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Agenda Tuesday, July 19. Cash-crops role play exercise Isaacman and Searing. Lecture: The colonial apex. Background: Eastern Nigeria and the Aba Women’s War. . Cash crops role-play exercise. Mozambique

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Agenda tuesday july 19
AgendaTuesday, July 19

  • Cash-crops role play exercise

    • Isaacman and Searing.

  • Lecture: The colonial apex.

    • Background: Eastern Nigeria and the Aba Women’s War.

Cash crops role play exercise
Cash crops role-play exercise

  • Mozambique

    • Goal: create an ideal economic cash crop policy, within the context identified by Isaacman.

      • Secondary goal: examine and explain the rationalizations for Portuguese policies of forced labour, and understand the range of responses open to peasants.

  • Group 1: Portuguese colonialists

  • Group 2: Mozambican peasants

  • Senegal

    • Goal: to understand what motivated and shaped the development of the peanut economy.

      • Secondary goal: examine and account for the role of the colonial state in developing the peanut economy.

  • Group 3: Senegalese household head

  • Group 4: Administration and trading groups/classes

The colonial apex
The colonial apex

  • Tremendous social growth and change, 1920s and 1930s

  • Stability and peace

  • New social and economic opportunities

  • Population boom

  • Greater access to education

Colonial challenges
…colonial challenges

  • New elites vs. entrenched hierarchies.

  • Workers; wealth, identity, networks, control.

  • Peasants; new social standing.

  • Development of new identities.

  • Challenges to traditional rulers.

Colonial attempts at containment 1920s 1939
Colonial attempts at containment: 1920s-1939

  • Critiques from within the colonial bureaucracy.

  • Response; greater intervention, enlargement of state.

  • ‘Retribalization’; shore up support for traditional rulers and indirect rule.

    • Problems with colonial notion of ‘tribe’

Second wave of colonialism 1939 1950s
Second wave of colonialism, 1939-1950s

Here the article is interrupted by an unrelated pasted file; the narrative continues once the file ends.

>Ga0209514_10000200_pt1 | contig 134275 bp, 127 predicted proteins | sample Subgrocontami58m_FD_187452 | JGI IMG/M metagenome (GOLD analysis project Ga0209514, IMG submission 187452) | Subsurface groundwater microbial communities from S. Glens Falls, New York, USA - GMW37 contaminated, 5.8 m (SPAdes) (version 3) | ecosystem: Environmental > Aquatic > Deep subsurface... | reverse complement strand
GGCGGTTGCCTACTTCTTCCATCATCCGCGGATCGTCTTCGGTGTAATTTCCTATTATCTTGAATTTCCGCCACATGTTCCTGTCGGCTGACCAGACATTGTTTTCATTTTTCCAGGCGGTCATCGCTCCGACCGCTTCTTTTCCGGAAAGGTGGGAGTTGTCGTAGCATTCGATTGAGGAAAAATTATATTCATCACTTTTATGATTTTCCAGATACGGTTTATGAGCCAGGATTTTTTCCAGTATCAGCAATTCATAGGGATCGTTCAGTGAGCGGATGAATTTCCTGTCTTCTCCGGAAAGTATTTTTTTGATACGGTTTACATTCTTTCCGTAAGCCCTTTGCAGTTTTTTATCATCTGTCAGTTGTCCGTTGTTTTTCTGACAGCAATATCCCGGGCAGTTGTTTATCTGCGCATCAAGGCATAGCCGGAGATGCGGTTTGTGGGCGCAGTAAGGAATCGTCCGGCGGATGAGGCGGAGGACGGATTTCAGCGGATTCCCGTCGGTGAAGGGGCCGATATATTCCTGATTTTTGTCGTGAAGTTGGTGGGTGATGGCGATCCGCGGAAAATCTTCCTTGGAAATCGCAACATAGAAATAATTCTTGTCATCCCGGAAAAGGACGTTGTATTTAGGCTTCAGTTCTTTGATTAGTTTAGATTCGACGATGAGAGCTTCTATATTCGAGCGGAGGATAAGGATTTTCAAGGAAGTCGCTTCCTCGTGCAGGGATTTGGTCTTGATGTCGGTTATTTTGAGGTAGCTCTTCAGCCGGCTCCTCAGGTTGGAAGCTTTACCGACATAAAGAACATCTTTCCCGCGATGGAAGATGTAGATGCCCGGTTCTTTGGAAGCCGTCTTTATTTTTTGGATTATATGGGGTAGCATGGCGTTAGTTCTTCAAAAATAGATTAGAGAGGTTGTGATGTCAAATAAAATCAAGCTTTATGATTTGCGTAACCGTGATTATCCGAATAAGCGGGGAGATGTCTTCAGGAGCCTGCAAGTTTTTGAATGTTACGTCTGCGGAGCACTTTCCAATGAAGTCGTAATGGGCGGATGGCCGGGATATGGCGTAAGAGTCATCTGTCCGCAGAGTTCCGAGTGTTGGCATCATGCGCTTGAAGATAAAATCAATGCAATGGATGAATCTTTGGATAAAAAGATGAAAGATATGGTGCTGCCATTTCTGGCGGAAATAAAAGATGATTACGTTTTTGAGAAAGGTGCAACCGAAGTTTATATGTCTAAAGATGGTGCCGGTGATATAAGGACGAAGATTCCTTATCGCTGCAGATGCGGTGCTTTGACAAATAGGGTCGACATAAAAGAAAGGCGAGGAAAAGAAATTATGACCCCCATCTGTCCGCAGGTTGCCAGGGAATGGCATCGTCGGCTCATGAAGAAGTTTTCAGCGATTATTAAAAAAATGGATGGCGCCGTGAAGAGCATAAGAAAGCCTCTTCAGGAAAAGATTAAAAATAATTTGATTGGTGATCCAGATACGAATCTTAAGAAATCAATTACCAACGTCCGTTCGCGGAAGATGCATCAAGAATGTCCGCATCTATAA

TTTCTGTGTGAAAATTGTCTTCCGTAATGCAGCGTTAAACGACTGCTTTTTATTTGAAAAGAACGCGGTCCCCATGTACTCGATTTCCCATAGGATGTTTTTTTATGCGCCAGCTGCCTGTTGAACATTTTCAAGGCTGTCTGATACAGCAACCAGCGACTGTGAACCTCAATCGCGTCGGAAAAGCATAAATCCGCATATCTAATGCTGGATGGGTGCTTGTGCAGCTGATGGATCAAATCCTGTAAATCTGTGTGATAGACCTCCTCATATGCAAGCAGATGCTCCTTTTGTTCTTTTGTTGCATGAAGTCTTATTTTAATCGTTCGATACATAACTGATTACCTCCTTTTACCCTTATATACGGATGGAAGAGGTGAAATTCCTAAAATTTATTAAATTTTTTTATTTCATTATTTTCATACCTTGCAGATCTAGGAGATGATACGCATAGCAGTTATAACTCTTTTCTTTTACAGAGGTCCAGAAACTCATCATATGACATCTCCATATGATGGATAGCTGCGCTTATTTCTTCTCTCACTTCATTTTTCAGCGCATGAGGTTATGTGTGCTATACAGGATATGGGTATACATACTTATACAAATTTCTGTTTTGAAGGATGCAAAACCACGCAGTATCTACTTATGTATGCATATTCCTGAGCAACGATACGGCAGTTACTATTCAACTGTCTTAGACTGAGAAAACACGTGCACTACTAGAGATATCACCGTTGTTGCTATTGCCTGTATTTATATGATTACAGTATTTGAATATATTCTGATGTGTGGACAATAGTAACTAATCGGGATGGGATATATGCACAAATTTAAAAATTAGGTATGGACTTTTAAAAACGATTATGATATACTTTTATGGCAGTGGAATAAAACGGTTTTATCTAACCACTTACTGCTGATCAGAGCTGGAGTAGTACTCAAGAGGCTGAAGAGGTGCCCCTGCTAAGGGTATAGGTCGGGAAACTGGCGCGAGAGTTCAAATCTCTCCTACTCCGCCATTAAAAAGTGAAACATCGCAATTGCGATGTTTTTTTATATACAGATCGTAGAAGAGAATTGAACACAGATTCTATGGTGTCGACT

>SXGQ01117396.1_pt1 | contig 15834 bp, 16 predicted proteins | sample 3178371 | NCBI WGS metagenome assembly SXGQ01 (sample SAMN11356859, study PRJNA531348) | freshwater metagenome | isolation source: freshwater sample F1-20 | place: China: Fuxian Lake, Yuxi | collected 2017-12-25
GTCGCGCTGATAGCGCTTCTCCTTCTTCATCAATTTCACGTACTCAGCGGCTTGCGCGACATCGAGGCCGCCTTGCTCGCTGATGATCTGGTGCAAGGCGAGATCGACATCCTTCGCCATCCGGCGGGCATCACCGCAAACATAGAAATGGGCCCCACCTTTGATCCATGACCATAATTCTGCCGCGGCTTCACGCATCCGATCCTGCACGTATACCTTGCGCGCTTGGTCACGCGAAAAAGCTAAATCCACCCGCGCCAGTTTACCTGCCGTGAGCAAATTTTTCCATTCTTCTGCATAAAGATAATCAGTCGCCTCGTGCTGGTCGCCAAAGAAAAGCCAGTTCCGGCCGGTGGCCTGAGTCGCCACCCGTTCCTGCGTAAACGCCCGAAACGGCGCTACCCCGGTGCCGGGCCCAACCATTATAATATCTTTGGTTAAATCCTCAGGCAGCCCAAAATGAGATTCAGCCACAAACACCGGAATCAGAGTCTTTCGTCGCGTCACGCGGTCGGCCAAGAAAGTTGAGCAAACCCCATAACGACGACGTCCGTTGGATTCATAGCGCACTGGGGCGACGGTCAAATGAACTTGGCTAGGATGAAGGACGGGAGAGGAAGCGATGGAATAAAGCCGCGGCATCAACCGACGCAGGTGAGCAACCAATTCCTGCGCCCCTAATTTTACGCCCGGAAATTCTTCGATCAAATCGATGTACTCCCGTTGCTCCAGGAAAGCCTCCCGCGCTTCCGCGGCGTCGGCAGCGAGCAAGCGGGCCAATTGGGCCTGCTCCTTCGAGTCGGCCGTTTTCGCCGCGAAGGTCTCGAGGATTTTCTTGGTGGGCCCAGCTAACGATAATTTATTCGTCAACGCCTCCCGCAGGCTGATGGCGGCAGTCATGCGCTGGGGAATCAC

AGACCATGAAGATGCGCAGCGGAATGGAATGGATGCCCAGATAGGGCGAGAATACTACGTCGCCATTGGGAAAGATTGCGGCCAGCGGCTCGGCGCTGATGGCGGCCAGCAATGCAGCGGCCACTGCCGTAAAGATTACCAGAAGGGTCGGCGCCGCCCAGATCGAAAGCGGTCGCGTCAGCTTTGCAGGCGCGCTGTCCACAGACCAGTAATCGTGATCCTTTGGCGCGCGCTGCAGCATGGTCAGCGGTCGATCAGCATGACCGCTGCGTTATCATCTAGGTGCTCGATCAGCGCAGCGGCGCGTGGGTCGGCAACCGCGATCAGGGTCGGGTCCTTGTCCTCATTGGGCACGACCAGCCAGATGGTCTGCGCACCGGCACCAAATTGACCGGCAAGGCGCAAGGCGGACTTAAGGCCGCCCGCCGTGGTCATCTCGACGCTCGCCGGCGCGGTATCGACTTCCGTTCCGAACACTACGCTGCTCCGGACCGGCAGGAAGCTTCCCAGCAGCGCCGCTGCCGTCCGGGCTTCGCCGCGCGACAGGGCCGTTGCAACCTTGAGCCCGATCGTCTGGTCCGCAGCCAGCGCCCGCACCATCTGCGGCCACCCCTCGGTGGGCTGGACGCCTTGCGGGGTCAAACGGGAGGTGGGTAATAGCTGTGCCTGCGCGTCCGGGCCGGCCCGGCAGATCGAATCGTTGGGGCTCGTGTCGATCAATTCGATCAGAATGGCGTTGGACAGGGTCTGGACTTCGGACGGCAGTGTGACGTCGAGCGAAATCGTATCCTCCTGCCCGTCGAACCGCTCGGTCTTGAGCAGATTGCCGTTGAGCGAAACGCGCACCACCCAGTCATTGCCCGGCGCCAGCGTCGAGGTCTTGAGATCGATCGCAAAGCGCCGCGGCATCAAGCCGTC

• Turn away from indirect rule, greater colonial influence.

  • Colonial Welfare and Development Acts, 1940 and 1945.

  • New emphases on political and economic development.

    • Mechanization of agriculture

    • Promotion of industry

    • Environmental degradation

Tanganyika groundnut scheme
Tanganyika groundnut scheme

  • Embodiment of second-wave colonialism.

  • Mechanized peanut cultivation, akin to Canadian prairies.

  • Failure of equipment.

  • Poor choice of land.

  • Net loss: £49 million.

Background to the aba women s war
Background to the Aba ‘Women’s war’

  • Interpretations have attributed the conflict to;

    • Taxation

    • Gender conflict

    • Secondary resistance

    • Anti-colonial nationalism

    • Class conflict

    • Agitation against chiefs/indirect rule

Pre colonial igbo
Pre-colonial Igbo

  • Heterarchical societies.

  • Governed by assemblies of common (titled) people.

  • Comparable to republican assemblies, modern democracy.


  • 1901-1914, sporadic disturbance until 1920.

  • Fought on a town-by-town basis.

    • Lack of larger political unity.

  • Drawn-out and violent conflict.

Colonial nigeria eastern province
Colonial Nigeria, Eastern Province

  • Creation of ‘warrants’ and ‘warrant chiefs’

  • Spread of Christianity.

  • Imposition of tax.

Significant themes
Significant themes

  • Taxation

    • Imposed on men in 1928.

    • In pre-colonial society, women were not taxed on produce, merchandise or possessions.

  • ‘Sitting’

    • Form of protest, rooted in pre-colonial society.

    • Designed to shame, until accused repents and offers restitution.

    • Mainly non-violent, could involve destruction of property.

Aba women s war historical commission of inquiry
Aba Women’s War: Historical commission of inquiry

  • Terms of reference:

  • to uncover the individual causes of the ‘women’s war’, and assess their contribution to stimulating the conflict.

  • to identify historical interpretations of the conflict, and assess their arguments and agendas.

  • Group 1: Perham

  • Group 2: Van Allen

  • Group 3: Bastian

  • Group 4: Chuku

  • Each group must be prepared to present the evidence from their article, and provide initial assessment.

    • Each group must ask one question for each of the other articles, highlighting their main themes, ideas, or arguments.